At the time of his death in 1921, Sydney Fisher had created a philanthropic fund for the purpose of youth education and rural life, two values he deeply believed in. In today’s dollars his investment would amount to about $1million. Ninety-five years later, in 2016, the fund still exists and annually awards bursaries to students. His nephew Philip inherited the house, known as Alva House, and a large piece of the property. Alva Farm and the balance of the property was bequeathed to his farm manager, Arthur Carter. A World War 1 aviator and hero, Philip Fisher had a profound attachment to Brome Lake. He wanted to protect it and was probably one of the first to sail on its waters. From 1969 to 1992 he (and then, his son John) took daily measurements of the level of the lake, to help better manage it. In 1941, Philip Fisher was an important player in the renovation of the Foster Dam along with the Southern Canada Power Company; the renovated dam helped better control the level of the lake.

 
He and his wife, Margaret Linton Southam had six children. Several of these children built homes along the shores of the lake near their maternal home, Alva House and still live there today. Among these is Claire Fisher. Mrs. Fisher, who holds a Master’s degree in Social Work from McGill University has always applied her skills and talents to help those less fortunate in our community. This was the model of community action that eventually inspired the creation of the CLSC network. Mrs. Fisher was also the founding ”soul” of the town newspaper Tempo of which today she is still one of its most committed contributors. It was in this same community spirit that the Brome Lake Conservation Association was created and Peter Kerrigan, husband of Claire, became its first president. The organization spared no effort to help improve the quality of the lake most notably its campaign for the installation of a municipal waste disposal network, which didn’t see the light of day until 1974 after the 1971 merger.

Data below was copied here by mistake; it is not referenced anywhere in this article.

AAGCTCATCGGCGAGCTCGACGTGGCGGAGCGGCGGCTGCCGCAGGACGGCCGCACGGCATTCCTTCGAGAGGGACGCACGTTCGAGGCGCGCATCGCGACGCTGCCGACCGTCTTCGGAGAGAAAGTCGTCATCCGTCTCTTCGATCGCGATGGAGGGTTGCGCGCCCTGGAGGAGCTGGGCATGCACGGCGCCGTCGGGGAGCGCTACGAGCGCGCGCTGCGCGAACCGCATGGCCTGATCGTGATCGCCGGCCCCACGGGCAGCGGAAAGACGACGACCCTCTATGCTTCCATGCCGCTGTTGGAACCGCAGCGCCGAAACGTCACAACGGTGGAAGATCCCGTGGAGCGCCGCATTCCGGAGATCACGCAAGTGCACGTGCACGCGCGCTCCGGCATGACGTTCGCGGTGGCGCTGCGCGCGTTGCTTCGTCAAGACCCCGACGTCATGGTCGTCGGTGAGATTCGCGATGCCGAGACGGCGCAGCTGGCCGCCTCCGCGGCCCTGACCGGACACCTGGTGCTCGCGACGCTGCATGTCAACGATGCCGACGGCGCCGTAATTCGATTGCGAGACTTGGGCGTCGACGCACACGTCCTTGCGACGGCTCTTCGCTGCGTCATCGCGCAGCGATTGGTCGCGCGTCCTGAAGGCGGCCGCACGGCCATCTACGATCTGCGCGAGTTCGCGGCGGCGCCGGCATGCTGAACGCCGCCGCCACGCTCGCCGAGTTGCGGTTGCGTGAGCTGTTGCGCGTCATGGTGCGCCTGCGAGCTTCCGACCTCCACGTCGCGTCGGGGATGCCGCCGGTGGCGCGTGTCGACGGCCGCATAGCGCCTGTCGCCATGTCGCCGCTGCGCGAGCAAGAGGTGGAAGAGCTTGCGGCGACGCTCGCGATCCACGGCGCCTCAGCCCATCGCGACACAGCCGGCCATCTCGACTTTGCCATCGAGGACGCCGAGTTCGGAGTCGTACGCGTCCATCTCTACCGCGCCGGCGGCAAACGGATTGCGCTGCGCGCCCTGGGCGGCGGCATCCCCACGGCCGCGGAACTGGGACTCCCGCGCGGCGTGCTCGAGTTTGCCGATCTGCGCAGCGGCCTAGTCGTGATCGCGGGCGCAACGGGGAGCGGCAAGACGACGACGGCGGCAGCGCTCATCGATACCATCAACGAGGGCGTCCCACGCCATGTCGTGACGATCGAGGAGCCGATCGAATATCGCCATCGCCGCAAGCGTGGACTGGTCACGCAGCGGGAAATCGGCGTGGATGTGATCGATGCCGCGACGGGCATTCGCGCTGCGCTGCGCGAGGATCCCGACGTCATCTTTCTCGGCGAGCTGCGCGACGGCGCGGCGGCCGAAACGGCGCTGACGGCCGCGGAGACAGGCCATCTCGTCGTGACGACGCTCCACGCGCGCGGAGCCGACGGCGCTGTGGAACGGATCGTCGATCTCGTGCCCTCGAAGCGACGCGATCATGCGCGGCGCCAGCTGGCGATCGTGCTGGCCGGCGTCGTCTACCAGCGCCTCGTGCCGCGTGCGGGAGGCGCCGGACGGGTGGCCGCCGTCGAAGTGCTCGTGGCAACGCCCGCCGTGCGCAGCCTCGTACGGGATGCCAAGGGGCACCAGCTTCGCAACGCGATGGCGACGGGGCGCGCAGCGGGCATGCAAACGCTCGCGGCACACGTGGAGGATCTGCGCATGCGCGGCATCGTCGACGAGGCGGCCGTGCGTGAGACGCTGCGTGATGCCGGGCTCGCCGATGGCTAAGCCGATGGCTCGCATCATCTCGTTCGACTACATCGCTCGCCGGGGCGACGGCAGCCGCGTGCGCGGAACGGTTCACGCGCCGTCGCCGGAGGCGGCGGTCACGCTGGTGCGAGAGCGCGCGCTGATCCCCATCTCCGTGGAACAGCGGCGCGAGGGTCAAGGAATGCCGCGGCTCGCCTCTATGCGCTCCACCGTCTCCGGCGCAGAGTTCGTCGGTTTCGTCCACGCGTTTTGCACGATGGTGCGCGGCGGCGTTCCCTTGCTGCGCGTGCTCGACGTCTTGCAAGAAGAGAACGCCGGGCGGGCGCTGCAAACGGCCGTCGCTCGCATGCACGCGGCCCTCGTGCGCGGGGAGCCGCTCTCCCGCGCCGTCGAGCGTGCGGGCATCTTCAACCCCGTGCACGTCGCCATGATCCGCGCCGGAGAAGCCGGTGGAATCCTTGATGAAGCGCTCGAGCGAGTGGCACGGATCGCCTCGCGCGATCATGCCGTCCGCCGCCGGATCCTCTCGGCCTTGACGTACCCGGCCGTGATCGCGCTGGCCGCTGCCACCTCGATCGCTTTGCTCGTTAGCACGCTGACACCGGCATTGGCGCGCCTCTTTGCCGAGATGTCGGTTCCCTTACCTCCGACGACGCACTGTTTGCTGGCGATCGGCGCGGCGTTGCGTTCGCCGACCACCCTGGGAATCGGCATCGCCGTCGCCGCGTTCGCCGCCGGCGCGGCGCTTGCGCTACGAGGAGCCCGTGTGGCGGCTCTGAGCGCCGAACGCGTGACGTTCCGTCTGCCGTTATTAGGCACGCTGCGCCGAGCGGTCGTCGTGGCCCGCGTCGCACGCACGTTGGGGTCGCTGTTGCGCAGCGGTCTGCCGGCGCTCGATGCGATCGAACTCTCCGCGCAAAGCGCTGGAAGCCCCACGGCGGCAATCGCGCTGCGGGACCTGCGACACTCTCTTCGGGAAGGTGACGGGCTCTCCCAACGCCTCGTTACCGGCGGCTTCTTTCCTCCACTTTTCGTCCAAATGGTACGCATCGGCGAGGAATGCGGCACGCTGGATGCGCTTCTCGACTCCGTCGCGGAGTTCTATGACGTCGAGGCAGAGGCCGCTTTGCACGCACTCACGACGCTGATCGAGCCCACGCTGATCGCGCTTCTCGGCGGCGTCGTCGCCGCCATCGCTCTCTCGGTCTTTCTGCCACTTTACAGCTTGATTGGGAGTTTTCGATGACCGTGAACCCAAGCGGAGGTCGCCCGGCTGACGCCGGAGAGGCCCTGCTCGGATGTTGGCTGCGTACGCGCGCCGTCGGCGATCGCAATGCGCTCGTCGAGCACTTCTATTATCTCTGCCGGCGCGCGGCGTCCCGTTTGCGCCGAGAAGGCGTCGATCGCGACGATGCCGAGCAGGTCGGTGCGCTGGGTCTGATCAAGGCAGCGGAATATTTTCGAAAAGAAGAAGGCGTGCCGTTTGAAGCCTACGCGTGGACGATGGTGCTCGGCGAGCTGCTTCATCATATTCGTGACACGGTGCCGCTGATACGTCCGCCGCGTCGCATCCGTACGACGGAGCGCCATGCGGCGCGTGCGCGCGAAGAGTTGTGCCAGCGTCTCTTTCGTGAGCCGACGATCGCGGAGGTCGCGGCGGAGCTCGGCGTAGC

In 1996, Philip’s other two daughters, Sydney Duder and Martha Hallward, donated a significant portion of its original lands to conservation in perpetuity.  This is an exceptional wooded area of some 80 acres today known as Boisé Fisher Woods, donated to the Brome Lake Land Foundation and which serves as an outdoor haven for those who like to walk amid natural surroundings. Even today, many members of the Fisher-Kerrigan family are found near Brome Lake and at least five of them actively support the protection of the lake. We are pleased today to recognize the exceptional contribution of the Fisher-Kerrigan family to the quality of life the entire community enjoys and for their contribution to the protection of Brome Lake and its ecosystems.